Consider cobs and stover, being used by POET in its Project Liberty in Emmetsburg, Iowa. Farmers haven’t collected those in the past – so they need to invest in equipment to collect and bale. Plus they have to find a time window, and you will need to work with them on that. Grain harvest and fall tillage will take precedence – collectively, you will need to figure out the who and how of getting that done.
“One of our farmers we are working with is in his 50s, with 1000 acres, and his kids have gone off to college out of town,” said POET Biomass chief Mike Roth. “He’d like them to come back to the area after school, but it usually doesn’t happen. Kids grow up and move out around here, and this farmer knows that there isn’t an opportunity to bring his son back to the farm, as the 1,000 acres won’t provide enough income.
“That’s where biomass comes in. The son is looking at collecting biomass from his Dad’s farm, and several thousand acres in the area. He’ll have a hack of a tough fall season, but he can make money at this business doing something that creates value and wasn’t there before.”
That’s sustainable community development in a nutshell. That’s one more college educated person, coming back to a previously challenged rural Iowa county, for a high-paying job. Add a well-educated spouse, and another and another, and you start to have reasons to attract high-technology or other attractive businesses to the rural economic development mix. Two jobs with two good incomes, and you have the foundations of employment stability and community involvement. In the Bioenergy Project of the Future, we build communities at the same time as we build businesses.
Now, keep in mind that corn is far from the only first-generation feedstock available. It depends on your geography. And for darn sure you are going to consider building a plant that uses soybeans if you have feedstock growers in corn-soy rotation, and open to developing a market with you. You might not buy the whole crop, just perhaps enough to supply blended biodiesel to farmers in the local community, and fleet sales to the county.
The county will hear your message – because you are building a community, their community, with the Bioenergy Project of the Future. You are the engine for future jobs. Farmers will hear your message too, if you have built your relationships with care. They will understand your mission in bringing down the fosill-fuel intensity of local agriculture, as well as buying fuel from the local supplier. They are invested in you, and you are invested in them.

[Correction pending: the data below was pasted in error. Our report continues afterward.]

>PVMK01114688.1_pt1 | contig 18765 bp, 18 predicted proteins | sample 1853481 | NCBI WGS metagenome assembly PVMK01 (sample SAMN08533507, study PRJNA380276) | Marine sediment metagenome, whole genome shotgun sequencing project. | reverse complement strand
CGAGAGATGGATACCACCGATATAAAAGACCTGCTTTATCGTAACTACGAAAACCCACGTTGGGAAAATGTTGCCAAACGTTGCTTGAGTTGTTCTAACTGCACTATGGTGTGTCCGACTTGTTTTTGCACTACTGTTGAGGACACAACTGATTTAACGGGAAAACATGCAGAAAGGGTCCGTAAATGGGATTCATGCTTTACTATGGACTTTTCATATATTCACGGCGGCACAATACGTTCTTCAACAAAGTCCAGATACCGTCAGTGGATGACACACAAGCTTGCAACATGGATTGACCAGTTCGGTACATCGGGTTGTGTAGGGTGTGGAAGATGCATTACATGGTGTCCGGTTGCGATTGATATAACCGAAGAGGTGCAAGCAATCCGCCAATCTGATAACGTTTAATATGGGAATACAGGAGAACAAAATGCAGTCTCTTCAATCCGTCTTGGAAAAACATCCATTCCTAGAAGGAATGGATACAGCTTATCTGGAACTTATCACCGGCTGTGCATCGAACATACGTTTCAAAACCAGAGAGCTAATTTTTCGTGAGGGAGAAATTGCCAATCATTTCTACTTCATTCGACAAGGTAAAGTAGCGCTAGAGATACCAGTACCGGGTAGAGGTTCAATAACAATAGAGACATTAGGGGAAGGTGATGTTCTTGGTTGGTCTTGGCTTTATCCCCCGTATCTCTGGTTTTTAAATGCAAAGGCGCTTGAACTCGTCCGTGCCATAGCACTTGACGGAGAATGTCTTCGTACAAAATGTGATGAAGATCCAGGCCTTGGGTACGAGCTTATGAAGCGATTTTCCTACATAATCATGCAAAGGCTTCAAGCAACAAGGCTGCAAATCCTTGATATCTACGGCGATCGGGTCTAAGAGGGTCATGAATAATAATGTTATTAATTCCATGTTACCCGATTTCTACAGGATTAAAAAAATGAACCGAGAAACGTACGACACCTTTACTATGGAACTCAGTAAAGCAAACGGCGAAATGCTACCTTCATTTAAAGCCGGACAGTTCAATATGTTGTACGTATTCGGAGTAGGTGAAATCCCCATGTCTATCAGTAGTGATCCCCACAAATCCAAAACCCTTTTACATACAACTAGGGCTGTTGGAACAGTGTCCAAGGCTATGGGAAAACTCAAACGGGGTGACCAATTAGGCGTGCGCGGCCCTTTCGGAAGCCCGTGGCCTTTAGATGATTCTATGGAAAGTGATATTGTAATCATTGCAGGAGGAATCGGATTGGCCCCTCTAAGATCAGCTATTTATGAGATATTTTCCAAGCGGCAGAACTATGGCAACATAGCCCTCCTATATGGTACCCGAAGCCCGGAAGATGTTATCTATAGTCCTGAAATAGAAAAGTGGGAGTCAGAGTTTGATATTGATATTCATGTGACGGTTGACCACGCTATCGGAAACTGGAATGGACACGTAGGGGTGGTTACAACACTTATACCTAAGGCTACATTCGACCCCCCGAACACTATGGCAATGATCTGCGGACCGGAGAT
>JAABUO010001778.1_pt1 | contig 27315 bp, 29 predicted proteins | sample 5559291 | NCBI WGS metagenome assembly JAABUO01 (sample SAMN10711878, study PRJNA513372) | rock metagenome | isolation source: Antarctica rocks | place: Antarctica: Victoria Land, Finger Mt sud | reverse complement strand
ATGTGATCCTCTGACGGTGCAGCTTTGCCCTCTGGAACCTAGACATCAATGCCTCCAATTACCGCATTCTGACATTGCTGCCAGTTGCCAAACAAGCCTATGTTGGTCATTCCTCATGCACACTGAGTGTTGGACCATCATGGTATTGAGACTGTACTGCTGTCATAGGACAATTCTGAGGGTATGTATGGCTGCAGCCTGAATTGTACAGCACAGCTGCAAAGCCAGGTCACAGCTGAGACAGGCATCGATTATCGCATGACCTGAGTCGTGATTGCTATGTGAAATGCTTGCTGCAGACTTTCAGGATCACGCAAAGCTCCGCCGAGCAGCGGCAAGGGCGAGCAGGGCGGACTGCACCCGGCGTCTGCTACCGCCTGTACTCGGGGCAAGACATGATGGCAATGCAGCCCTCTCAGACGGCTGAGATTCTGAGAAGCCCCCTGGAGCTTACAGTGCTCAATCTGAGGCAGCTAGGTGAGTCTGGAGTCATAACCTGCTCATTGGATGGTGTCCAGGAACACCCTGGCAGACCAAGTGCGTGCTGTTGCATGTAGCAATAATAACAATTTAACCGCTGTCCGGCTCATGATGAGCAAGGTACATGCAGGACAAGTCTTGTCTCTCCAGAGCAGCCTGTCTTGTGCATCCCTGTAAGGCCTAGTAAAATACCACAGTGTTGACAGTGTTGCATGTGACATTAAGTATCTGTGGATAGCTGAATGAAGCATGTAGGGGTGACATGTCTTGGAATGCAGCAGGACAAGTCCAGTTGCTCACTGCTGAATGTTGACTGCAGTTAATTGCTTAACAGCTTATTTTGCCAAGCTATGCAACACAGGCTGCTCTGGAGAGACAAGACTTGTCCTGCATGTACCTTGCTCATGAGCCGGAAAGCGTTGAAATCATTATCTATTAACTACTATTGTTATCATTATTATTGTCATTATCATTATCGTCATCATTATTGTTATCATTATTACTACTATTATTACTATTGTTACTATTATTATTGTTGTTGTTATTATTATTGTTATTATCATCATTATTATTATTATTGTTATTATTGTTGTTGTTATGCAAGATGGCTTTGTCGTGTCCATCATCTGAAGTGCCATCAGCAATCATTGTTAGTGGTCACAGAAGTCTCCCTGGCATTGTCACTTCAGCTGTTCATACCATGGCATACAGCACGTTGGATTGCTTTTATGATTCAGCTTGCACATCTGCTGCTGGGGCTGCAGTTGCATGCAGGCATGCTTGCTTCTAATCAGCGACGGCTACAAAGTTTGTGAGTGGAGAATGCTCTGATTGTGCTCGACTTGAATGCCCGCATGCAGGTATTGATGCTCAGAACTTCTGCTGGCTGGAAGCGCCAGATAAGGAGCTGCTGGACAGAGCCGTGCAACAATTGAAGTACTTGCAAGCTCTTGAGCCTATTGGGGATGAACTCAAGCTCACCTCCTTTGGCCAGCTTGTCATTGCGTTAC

But this isn’t utopia, though it may sound utopian. It’s an ethanol business, that buys corn at $4 or so per bushel (little higher right now), and makes 2.9 gallons per bushel worth around $5.80 – and has $1.30 or so in dried distillers grains left over to distribute on the market. It can be a good business. It’s not impossible to finance, and it doesn’t have to be a monster plant because you are working on something more grand than a first-gen revisit of the failed VeraSun strategy.
You are not going to stay, only, in the first generation for long. It’s your base. Because with your ethanol you acquire some good things you can use right away – good people, good growers, and good lender relations, and the beginnings of a strong balance sheet. You also acquire some CO2, your distiller’s grains, some wastewater, and some process heat. You’ll need those later on. You also acquire some opportunities associated with your growers – their nutrient-filled waste streams and the indirect emissions associated with their fertilizers. Problems? Gulf Dead Zone run-off? No, it’s an opportunity.
Remember our first principle: Less is More. We’ll do some very interesting things with those, that might surprise you. In the Bioenergy Project of the Future, there are no waste streams. There are only material streams, applied imagination, sound business and finance principles, and people dedicated to solving problems that create jobs and building sustainable communities.
In part II of our series tomorrow, we’ll look at your first bolt-on project. We’ll be adding that biomass collection we have been discussing. No, we won’t be using that just right away for advanced bioprocessing. You will eventually. But in the Bioenergy Project of the Future, we walk before we run. Initially, we’ll use that biomass to replace some of our natural gas, and reduce the price volatility, emissions and risk associated with our base ethanol (or butanol) module. We may even reduce the operating cost in certain market conditions. And we are beginning to build out the base for the collection, storage, contracting, and use of advanced biofuels materials – not on a venture capitalist’s dollars that cost 30 percent per annum, but on lender dollars that go to projects that have strong vision, community roots, and proven technologies.